Good Theology, Good Ministry?

Good Theology, Good Ministry? May 18, 2012

This post is by Syler Thomas, who blogs here (sometimes) but who also teamed with Chris Folmsbee and me to write Jesus Creed for Students. Syler pastors at Christ Church in Lake Forest, and in this series examines one of the most important youth ministry books to come along in a while.

In The Theological Turn in Youth Ministry, authors Andrew Root and Kenda Creasy Dean are intending to be both descriptive and prescriptive about that “turn,” which is for youth pastors to better embrace their role as a practical theologian. As someone who has been in youth ministry (much to my surprise) for the past 14 years, I appreciate the way they captured some of the ethos of a youth pastor: that we’re drawn to youth ministry by the opportunity for impact, that we enjoy staying on the margins, that there’s a reason why we’re OK when we’re not invited to the meetings that the adult ministry folks are invited to: we’d rather be talking to a student about their struggles than debating which color the carpet should be. But Root and Dean, while praising us, also urge us to go deeper, to consider more profoundly the role theology plays in youth ministry.

What do you think of these conclusions? Would you have circled a different statement on this pop quiz? Do think there is a good correlation between theology and ministry? Why are some ministries so good with such thin theology? Why are some churches noted by sound theology and weak ministry?

In chapter 2 (entitled “God is a minister”), Andrew Root mentions something he does in one of his youth ministry classes. He offers six phrases and asks his students to circle the one that is the most true. Here they are:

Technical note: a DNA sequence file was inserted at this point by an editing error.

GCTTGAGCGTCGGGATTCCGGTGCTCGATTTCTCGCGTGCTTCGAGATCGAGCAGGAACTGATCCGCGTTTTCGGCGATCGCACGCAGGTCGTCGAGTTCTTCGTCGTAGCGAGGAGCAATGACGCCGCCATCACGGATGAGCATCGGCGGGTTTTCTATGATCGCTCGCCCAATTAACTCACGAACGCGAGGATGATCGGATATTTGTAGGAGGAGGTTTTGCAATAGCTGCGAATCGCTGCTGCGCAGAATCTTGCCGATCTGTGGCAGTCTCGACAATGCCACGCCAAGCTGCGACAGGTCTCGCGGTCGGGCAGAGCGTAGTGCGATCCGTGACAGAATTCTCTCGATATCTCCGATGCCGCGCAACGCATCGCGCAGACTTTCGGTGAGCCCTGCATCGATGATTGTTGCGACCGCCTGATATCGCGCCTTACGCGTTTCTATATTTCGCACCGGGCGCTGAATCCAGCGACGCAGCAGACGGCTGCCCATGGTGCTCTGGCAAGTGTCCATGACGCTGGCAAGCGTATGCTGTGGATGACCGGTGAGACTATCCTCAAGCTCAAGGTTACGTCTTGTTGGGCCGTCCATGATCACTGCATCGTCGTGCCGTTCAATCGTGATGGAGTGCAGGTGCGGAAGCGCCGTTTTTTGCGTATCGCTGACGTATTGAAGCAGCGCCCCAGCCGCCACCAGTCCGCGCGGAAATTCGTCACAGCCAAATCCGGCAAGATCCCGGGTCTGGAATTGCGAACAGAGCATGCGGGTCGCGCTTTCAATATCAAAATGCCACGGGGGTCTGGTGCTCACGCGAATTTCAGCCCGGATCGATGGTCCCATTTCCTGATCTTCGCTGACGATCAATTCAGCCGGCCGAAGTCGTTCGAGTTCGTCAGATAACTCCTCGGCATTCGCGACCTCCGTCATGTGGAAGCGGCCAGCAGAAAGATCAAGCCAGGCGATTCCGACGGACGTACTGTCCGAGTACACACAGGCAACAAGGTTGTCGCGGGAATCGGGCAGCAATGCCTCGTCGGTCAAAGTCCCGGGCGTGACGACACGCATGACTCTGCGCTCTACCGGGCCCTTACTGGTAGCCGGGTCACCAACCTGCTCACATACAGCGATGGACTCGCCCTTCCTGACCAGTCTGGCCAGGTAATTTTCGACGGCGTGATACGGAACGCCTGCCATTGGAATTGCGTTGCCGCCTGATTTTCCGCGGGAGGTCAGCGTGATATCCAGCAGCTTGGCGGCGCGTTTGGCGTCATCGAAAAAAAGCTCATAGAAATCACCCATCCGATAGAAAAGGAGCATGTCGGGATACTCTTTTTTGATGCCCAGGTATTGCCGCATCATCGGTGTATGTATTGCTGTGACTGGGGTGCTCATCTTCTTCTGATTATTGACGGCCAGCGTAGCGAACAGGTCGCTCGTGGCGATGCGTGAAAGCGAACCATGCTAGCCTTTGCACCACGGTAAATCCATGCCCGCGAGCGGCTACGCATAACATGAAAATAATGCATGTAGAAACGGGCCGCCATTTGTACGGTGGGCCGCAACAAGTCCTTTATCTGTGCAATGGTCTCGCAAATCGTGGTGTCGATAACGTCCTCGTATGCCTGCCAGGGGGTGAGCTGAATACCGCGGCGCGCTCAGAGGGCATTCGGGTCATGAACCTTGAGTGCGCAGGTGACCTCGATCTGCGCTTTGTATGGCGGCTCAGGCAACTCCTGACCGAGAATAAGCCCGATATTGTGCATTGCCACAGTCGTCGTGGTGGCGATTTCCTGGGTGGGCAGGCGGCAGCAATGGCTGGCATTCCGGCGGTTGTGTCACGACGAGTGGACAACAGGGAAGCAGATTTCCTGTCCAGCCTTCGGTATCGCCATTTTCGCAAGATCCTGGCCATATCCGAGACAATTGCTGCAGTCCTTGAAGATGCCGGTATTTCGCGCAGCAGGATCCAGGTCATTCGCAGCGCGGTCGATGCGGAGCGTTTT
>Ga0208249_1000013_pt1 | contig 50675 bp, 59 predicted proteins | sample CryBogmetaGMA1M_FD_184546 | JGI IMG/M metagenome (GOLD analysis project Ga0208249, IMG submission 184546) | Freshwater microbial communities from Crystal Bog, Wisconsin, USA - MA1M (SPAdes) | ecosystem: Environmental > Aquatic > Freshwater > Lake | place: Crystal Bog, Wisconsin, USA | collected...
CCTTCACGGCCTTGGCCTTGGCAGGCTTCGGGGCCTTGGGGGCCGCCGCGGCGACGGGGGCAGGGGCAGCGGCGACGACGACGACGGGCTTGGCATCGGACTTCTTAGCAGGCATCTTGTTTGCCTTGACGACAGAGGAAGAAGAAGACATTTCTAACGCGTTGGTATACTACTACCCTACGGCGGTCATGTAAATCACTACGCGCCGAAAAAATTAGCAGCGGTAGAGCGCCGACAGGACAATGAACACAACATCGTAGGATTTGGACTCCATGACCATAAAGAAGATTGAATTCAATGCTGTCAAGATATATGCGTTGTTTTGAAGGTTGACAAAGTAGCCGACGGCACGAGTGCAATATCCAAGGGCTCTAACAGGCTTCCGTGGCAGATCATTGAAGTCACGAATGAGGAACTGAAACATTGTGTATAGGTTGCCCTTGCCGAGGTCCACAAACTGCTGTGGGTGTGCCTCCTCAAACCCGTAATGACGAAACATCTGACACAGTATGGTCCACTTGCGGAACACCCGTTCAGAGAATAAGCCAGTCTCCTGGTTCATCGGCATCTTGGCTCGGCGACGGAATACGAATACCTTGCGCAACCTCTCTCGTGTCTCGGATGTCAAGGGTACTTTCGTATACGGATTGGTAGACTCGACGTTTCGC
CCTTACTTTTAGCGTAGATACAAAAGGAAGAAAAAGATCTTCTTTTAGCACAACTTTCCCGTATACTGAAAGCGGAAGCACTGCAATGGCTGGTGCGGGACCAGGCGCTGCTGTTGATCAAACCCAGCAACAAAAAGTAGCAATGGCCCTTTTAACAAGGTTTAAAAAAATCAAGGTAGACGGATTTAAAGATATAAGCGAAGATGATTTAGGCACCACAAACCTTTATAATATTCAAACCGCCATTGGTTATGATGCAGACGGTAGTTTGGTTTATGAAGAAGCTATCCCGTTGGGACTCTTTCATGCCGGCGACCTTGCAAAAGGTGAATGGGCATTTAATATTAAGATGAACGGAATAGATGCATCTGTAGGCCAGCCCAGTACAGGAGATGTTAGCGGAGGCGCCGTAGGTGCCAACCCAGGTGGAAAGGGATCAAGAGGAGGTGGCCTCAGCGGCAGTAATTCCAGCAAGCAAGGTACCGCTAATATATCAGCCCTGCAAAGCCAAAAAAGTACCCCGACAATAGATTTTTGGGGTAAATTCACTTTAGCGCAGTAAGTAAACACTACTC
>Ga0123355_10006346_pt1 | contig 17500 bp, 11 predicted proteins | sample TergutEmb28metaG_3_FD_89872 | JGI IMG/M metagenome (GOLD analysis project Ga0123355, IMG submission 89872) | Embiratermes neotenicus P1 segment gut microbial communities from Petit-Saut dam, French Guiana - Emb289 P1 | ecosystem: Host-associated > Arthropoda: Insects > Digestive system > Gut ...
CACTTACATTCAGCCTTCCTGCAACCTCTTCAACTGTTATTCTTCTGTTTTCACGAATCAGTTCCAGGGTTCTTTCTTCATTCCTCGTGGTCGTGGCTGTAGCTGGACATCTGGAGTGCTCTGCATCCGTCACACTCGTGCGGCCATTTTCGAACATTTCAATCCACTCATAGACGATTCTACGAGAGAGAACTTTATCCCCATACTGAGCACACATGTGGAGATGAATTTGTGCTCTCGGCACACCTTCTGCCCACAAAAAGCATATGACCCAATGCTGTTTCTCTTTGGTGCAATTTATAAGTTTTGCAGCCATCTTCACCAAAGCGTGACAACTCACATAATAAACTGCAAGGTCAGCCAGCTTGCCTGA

Good theology leads to good ministry.

Good ministry leads to good theology.

Bad theology leads to bad ministry.

Bad ministry leads to bad theology.

Good theology can lead to bad ministry.

Bad theology can lead to good ministry.

Now you could spend hours dissecting this and arguing for this or that combination, but the one he says is the most true is the second one: Good ministry leads to good theology. He then unpacks what that means, which is important. Because there is a sense in which this is a very dangerous statement. I don’t think he’s saying that if, from an outside perspective, a certain church has a healthy ministry, then it will automatically mean that that ministry also has good theology…meaning “correct theology.” Root is less concerned with “correct” theology and more concerned with the good theological reflection that comes when good ministry is happening.

He goes on to say that there are three steps to being a theologian: experience, reflection, and action, which will then lead back into a new experience, and the cycle begins again. He critiques the academy for only centering on reflection, and critiques typical youth ministers who only center on experience and action. All three must be present.

What do you think of his conclusions? Would you have circled a different statement on his pop quiz?

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